Optimizing your site performance

Oct 14, 2012

As you may of may not know by know, I´ve recently re-launched my blog. This time I went from Wordpress to my own homebrewed frameword — I simply got to tired of all the features I wasn´t using in Wordpress, features which evedently just made my administration and blog sooooo slooooow ...

So, now on my own code I have full control again, yay — and this time I wanted the blog to be fast(er)!

First things first — do you need it?

A really good and quick pointer to whether you need to optimize your site or not, is to run a simple load-test using automated scripts/sites such as Pingdom. Pingdom will give you a few hints, such as the number of request needed to load your page, avarage load-time and total page size — As a "bonus" Pingdom will even add your numbers into a performance grade, giving your site a grade x out of 100 (100 out of 100 being best).

Pingdom load-test

More details please!

After you´ve run a test such as the one provided by Pingdom and you find the result less than preferable you probably already have various tools to help you out ...

Safari and Chrome (Webkit browsers) come with the buildin "Webinspector" which provide you with a tab called "Audits". Similar tools such as Firebug and YSlow will help you locate and describe (smaller) quick-wins — what they all have in common is that they will actually describe to you, what you need to do, to get a better result (and score) for your website.

Pagespeed results YSlow results

Minifying and combining Javascripts and CSS

Now pretty much 70% of the tips you´ll get is regarding server-settings and about following good practice when developing — but one the more demanding and important tips is to minify and combine Javascript and CSS-documents into as few and small files as possible (to reduce number of requests and download-size).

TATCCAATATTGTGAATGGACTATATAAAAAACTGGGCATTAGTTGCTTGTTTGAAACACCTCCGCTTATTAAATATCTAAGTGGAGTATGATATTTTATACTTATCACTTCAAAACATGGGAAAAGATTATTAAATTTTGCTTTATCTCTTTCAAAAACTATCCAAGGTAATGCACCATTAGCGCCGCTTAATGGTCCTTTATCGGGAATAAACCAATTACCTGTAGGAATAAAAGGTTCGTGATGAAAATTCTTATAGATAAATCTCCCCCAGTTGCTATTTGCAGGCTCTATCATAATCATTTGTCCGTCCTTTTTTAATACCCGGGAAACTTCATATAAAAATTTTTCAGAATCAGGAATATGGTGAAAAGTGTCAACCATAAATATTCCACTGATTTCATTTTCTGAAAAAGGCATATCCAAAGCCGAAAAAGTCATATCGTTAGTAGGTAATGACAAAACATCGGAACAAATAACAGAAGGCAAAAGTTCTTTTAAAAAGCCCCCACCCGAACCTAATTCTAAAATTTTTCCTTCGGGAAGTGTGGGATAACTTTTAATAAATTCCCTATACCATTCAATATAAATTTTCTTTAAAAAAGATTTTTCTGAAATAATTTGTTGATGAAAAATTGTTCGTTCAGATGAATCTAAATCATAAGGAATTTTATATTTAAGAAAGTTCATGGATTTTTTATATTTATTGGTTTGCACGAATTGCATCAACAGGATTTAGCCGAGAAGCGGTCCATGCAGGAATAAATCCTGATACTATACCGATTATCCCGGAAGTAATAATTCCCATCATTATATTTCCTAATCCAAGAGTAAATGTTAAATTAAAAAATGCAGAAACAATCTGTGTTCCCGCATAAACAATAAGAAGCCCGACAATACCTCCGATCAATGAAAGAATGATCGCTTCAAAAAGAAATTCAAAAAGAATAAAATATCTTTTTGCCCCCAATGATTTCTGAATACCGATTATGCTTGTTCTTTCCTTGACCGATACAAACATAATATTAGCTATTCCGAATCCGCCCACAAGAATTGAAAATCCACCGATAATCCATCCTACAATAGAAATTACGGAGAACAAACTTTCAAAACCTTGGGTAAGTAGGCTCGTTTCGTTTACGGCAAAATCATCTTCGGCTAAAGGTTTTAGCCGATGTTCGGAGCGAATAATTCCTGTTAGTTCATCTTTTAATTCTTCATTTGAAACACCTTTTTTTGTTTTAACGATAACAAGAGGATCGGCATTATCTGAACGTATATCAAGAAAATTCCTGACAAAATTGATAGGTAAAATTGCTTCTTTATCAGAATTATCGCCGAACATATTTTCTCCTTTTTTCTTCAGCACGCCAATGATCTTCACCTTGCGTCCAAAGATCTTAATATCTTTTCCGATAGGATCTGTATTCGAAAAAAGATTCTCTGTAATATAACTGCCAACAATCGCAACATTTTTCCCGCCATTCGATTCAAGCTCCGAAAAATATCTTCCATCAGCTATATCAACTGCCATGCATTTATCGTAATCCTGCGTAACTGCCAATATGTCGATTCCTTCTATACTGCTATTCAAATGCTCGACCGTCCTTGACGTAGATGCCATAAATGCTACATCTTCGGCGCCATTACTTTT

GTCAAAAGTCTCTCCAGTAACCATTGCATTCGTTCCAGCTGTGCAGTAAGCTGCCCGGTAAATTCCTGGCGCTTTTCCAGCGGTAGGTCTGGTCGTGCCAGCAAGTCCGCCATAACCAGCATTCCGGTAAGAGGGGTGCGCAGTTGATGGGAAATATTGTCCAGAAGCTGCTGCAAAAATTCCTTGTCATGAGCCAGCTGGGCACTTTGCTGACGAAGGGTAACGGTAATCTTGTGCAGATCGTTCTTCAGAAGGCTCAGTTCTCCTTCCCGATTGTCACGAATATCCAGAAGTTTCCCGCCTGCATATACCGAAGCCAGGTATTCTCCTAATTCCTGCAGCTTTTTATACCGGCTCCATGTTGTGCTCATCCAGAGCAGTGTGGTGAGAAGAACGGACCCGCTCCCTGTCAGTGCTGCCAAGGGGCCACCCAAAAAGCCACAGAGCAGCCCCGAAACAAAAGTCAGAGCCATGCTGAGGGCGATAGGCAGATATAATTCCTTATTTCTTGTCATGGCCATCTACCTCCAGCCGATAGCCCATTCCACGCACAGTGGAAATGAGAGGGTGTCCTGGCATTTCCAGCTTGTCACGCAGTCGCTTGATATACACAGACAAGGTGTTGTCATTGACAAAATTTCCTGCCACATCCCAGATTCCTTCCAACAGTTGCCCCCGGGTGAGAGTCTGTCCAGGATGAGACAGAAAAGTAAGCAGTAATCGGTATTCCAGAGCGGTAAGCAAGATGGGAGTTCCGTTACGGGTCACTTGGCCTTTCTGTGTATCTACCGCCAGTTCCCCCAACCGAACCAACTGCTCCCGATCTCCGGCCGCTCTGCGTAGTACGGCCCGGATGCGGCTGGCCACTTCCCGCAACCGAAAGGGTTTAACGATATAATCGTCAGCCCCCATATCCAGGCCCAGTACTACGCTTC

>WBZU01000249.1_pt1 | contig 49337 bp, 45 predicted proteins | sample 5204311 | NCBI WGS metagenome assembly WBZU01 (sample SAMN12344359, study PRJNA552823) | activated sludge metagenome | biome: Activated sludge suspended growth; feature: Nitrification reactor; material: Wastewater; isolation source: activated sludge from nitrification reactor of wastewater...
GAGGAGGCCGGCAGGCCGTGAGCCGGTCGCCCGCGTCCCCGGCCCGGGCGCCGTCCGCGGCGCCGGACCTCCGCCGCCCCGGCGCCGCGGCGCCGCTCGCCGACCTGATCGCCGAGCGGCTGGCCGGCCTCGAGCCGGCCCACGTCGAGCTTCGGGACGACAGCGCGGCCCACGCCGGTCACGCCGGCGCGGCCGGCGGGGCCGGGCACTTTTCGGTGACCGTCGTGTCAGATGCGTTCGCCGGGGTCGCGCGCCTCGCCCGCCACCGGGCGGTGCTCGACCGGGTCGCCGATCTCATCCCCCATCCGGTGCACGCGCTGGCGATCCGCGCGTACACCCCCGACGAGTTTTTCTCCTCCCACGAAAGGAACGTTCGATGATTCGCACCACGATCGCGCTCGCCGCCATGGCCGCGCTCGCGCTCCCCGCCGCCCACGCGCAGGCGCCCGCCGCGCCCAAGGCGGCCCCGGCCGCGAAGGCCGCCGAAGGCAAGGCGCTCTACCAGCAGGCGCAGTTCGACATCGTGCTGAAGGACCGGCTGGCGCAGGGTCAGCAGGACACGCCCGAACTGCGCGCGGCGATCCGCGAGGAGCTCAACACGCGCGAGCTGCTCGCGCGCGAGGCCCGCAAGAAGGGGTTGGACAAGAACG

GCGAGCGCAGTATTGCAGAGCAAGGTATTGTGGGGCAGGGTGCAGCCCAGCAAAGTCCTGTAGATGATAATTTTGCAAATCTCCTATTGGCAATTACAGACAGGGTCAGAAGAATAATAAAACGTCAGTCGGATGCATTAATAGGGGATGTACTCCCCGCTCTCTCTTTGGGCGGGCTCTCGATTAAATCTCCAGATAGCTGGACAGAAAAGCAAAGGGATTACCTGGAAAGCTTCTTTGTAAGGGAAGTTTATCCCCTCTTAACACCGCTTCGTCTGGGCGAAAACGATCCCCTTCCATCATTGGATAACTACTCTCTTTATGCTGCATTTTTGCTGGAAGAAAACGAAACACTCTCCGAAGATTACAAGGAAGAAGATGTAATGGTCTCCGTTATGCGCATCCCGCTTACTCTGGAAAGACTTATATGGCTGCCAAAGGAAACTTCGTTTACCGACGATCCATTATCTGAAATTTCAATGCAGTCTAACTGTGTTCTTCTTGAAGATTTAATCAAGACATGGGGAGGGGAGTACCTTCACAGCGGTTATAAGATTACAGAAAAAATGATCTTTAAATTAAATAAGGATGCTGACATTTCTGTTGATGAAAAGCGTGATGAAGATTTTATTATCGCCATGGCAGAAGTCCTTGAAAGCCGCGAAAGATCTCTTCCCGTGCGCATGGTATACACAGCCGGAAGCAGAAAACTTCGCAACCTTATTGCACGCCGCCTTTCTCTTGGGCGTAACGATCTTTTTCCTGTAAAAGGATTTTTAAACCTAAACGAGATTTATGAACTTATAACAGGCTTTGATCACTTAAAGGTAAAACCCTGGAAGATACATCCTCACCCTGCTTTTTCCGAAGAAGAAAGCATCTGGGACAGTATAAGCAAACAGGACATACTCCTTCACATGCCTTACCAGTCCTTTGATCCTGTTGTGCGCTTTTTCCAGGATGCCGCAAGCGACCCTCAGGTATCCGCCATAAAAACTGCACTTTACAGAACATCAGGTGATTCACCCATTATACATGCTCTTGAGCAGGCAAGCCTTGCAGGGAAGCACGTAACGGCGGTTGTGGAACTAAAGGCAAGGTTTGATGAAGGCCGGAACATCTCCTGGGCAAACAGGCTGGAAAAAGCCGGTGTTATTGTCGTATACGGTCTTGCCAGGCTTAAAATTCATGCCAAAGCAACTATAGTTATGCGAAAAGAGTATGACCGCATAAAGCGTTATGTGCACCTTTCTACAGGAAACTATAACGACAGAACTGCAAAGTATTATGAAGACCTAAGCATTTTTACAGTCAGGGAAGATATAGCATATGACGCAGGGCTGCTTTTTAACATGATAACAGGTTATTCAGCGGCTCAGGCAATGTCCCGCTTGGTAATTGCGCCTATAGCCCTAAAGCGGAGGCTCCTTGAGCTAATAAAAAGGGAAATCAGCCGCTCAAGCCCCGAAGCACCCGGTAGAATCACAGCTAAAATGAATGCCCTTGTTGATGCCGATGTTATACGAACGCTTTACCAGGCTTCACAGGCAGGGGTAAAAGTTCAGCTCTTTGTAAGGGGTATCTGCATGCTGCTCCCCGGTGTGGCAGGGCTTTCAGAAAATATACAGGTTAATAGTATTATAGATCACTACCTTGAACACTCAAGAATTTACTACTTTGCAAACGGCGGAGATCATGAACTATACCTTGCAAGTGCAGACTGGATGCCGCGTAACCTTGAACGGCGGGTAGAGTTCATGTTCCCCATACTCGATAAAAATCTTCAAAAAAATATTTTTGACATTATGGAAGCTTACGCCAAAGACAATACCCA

You can find various solutions, from simple to more complex, that will do most of this for you, even on the fly. Personally I´ve successfully tried this solution, which automatically combines both Javascripts and CSS (Read about my experiences here {in Danish though}).

On the compressing/minifying side, I´ve tryed the Google Closure Compiler, which does a great job with you Javascripts, but I´ve recently jumped to a Yahoo! solution called YUI Compressor, which does both Javascript and CSS.

Tip: Here´s a good readup on The Importance (and Ease) of Minifying your CSS and JavaScript.

Cache the hell out of it ...

For those opensource (and even comercial) systems out there, your are probably able to find various, more or less, complete caching-solutions. Wordpress has W3 Total Cache, which I believe is one of the more famous ones — but I was just moving away from this, so I had to make my own solution :)

Over the past few years I´ve grown quite fond of Memcached — in short Memcaching is about caching objects in memory. Now objects can be a lot of things eg. a reqular object (instance of some class) an image or even a database result set. Personally I´m currently using Memcache to store the resulting array of photos from my Flickr stream. I´ve been testing the time it takes to load my page with and without the request to Flickr and found that this was one of the more time consuming requests on my page. Also I know for a fact that I do not upload new images every hour, so actually theres no need to fetch this that often.

The idea is pretty simple. Once you have located the objects that you want to cache, you do a quick lookup in Memcache and use the result from here, if it exist, otherwise you would use your normal logic and store it in Memcache afterwads, making it accessible for the next request.

In psydo-code this would look something like this:

function get_foo(foo_id)
    foo = memcached_get("foo:" . foo_id)
    return foo if defined foo

    foo = fetch_foo_from_database(foo_id)
    memcached_set("foo:" . foo_id, foo)
    return foo
end

Obviously the use of Memcache varies from solution to solution — You simply have to find the most time-/resource-consuming places in your system and use it with a timeout-setting that make sence for that procedure to be available.

The result!

After having turned my back on Wordpress and implemented all the above, here´s the result from Google Analytics when viewing the avarage time it takes to load my page — Guess when I made the move :p

Result of using memcache

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